- The clock also appears to keep working after the incident: the time reads roughly 10:55 when the spaceship strikes it, but reads roughly 6:10 when the clock is later seen on a news broadcast.
- The entrance to the Prime Minister's residence was a redress of a similar-looking door in Central London.
- The production team had intended to suggest that the murdered Prime Minister in episode one was current real-life incumbent Tony Blair. On the DVD commentary for the second episode, producer Phil Collinson explained that they had hired an actor to play the dead body on the understanding that the man was a Tony Blair lookalike. When the resemblance proved disappointing, they decided to avoid showing the body clearly. The suggestion that the body is Blair's remains in Harriet's line "I'm hardly one of the babes", a reference to the large number of female Labour Party MPs who entered the House of Commons in Labour's 1997 general election victory, who were dubbed "Blair's Babes" by the British media. That Tony Blair was elected in Doctor Who continuity was confirmed in Rise of the Cybermen.
- When the Doctor complains of being slapped by Rose's mother, Rose remarks with a laugh, "You're so gay!" This remark caused some controversy in fan circles, some seeing it as an anti-homosexual slur. Davies, who is gay, wrote in an e-mail response that it was the way people talked, and claimed that he was trying to provoke discussion by using the phrase.
- A running joke involving the Slitheen suffering from flatulence while in their human disguises was also somewhat controversial in fan circles, with some critics disapproving of the style of humour. It did, however, give rise to one of the most quoted lines uttered by the Doctor during the season: "Would you mind not farting while I'm trying to save the world?"
- Elements of the story parody the 2003 invasion of Iraq and the actions of the Prime Minister, Tony Blair. This includes a pre-emptive strike based on incorrect information, namely the presence of "massive weapons of destruction" which could be deployed in 45 seconds (as opposed to Blair's "weapons of mass destruction" that could be deployed in "45 minutes").
- The use of vinegar on calcium "just like Hannibal" references the story of how Hannibal's engineers, while crossing the Alps, heated boulders that blocked their way with wood fires, then poured vinegar over them. The rocks, weakened by the heat, were broken up by the vinegar into smaller pieces, which were then easily moved to clear a path.
- The Doctor mentions that the Slitheen scheme to make a profit will cost "5 billion lives". The human population of the Earth in reality, as of January 2005, is estimated at approximately 6.4 billion.
- The submarine HMS Taurean is completely fictional. Also, aside from the unlikelihood of being able to launch a missile over the Internet, the Harpoon missile is primarily an anti-ship missile and not launched against targets inland (a variant, the AGM-84E, is meant for coastal targets and ships in port). The Trafalgar-class submarines do carry Tomahawk missiles, which would have been a more appropriate weapon.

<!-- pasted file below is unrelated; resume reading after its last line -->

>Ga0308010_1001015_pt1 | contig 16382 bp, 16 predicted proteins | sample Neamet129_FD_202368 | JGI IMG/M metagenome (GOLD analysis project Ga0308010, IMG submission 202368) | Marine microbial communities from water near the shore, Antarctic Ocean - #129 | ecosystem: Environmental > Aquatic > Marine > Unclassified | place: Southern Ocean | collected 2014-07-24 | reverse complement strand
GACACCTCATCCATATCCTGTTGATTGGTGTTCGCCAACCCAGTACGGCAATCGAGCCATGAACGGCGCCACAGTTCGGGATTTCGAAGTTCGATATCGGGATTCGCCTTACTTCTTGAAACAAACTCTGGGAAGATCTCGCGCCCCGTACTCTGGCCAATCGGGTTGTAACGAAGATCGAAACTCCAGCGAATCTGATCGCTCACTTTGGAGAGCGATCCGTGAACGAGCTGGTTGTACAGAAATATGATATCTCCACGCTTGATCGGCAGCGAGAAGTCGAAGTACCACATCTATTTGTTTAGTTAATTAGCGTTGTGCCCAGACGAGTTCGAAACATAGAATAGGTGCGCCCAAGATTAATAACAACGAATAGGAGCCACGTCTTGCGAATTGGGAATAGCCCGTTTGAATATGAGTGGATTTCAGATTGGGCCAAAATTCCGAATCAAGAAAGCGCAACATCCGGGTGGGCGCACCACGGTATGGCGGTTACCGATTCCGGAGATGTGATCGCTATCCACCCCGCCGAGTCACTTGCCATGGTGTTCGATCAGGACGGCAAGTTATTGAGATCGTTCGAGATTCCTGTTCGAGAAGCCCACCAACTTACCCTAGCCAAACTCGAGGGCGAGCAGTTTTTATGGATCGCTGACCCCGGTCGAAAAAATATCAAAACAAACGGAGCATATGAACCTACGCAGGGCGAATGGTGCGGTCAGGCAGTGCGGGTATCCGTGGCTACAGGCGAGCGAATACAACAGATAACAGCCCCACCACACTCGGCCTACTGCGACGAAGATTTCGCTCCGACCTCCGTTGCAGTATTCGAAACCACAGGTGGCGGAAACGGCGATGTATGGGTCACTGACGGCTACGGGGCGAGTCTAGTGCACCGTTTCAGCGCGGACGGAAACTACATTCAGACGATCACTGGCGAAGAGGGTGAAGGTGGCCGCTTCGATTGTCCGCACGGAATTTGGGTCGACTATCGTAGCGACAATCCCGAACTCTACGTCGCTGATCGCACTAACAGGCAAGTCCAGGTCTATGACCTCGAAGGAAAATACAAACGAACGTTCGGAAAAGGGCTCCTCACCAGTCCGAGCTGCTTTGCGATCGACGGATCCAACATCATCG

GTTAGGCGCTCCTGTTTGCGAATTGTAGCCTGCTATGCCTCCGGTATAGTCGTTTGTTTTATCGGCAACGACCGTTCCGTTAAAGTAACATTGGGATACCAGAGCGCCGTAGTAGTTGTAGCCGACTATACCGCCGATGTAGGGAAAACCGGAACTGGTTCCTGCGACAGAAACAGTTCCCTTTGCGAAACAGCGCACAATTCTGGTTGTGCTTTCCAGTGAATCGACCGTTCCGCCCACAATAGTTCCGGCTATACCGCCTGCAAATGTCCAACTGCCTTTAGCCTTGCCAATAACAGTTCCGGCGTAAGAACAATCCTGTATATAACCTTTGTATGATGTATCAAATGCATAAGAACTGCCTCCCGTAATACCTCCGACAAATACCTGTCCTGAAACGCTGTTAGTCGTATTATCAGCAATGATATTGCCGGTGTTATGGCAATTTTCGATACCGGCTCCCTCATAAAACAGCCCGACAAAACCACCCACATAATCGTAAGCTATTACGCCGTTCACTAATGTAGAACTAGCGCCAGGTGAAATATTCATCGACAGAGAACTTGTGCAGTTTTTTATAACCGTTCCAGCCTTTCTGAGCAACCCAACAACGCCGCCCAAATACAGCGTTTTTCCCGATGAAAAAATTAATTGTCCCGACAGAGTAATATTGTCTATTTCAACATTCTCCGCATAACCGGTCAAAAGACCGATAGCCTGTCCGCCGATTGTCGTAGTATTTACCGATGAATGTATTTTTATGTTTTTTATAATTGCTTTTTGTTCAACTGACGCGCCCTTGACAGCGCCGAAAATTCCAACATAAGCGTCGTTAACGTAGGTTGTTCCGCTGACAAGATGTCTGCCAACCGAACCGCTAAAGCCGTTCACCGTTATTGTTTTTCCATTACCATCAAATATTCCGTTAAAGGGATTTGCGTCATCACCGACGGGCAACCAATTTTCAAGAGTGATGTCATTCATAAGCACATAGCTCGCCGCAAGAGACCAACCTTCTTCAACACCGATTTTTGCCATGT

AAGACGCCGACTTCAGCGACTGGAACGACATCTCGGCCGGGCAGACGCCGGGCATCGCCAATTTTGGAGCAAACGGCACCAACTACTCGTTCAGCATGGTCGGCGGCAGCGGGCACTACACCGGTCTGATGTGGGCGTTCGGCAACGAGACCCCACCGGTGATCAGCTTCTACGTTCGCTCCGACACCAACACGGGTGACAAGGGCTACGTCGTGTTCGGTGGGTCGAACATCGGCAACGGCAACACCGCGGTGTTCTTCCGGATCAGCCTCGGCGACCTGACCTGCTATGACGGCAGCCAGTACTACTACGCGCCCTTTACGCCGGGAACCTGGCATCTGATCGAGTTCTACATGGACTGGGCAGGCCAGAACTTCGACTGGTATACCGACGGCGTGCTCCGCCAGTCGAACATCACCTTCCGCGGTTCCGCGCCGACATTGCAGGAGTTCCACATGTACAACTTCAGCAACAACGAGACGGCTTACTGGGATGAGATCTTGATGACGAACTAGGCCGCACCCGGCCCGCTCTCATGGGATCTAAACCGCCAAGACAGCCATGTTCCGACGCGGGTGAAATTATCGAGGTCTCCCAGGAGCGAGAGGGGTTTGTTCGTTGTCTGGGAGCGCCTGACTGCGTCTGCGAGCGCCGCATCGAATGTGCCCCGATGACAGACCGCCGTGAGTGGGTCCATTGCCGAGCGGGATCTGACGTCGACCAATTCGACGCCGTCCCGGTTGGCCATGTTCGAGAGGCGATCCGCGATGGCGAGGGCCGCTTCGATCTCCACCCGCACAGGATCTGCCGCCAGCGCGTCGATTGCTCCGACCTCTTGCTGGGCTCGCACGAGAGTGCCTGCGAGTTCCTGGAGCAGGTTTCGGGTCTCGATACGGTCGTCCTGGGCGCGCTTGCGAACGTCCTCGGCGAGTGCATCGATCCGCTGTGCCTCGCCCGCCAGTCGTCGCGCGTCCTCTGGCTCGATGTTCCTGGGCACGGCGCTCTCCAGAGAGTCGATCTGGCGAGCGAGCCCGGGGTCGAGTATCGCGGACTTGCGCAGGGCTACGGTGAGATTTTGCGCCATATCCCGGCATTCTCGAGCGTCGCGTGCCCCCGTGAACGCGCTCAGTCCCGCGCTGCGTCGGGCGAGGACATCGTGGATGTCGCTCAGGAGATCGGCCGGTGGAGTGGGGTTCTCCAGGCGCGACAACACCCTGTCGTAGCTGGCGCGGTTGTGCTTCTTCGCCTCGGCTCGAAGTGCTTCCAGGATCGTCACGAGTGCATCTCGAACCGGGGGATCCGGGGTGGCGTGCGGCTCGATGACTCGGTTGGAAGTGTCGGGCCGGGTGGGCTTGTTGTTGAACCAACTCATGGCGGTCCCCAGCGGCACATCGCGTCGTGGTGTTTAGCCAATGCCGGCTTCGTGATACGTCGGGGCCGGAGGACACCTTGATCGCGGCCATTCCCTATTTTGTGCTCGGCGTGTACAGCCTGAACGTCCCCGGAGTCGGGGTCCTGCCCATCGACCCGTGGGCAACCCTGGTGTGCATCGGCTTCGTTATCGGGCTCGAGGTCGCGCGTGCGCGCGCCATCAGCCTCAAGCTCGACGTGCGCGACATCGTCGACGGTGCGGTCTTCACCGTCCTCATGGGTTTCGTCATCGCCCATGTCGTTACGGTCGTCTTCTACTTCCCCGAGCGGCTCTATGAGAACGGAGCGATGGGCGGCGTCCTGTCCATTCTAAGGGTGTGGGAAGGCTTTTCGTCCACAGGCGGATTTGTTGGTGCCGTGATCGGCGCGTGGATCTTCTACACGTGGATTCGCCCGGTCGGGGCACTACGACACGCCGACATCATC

- When a Slitheen disguised as a policeman appears outside Mickey's flat, the word "Salford" appears as graffiti on the wall near the elevator. Salford is Christopher Eccleston's hometown.
Broadcast and DVD releases
- The second episode's initial Canadian broadcast on CBC had a programming error. The action before the title sequence which was supposed to resolve the previous episode's cliffhanger — by showing the Doctor turning the tables with the electrified ID badge — was omitted. This led to understandable confusion from Canadian viewers. The error was corrected on the repeat broadcast, although the sequence appeared after the opening titles.
- The two episodes, together with Dalek were the first released on the UMD format for the PlayStation Portable.
- Aliens of London / World War Three at Doctor Who: A Brief History of Time (Travel)
- Aliens of London / World War Three at the Doctor Who Reference Guide
- Aliens of London/World War Three reviews at The Doctor Who Ratings Guide
- Aliens of London/World War Three reviews at Outpost Gallifrey
Aliens of London
- Aliens of London episode guide on the BBC website
- "Aliens of London". Outpost Gallifrey. Archived from the original on 2008-01-01.
- "Aliens of London" at TV.com
- Doctor Who Confidential — Episode 4: I Get a Side-Kick Out of You
- "Bong!" — Episode trailer for Aliens of London
- Mock report from BBC News 24
- Aliens of London reviews at Outpost Gallifrey
- Aliens of London reviews at The Doctor Who Ratings Guide
World War Three
- World War Three episode guide on the BBC website
- "World War Three". Outpost Gallifrey. Archived from the original on 2008-01-01.
- "World War Three" at TV.com
- Doctor Who Confidential — Episode 5: Why on Earth?
- "Planet Earth is at war." — Episode trailer for World War Three
- World War Three reviews at Outpost Gallifrey
- World War Three reviews at The Doctor Who Ratings Guide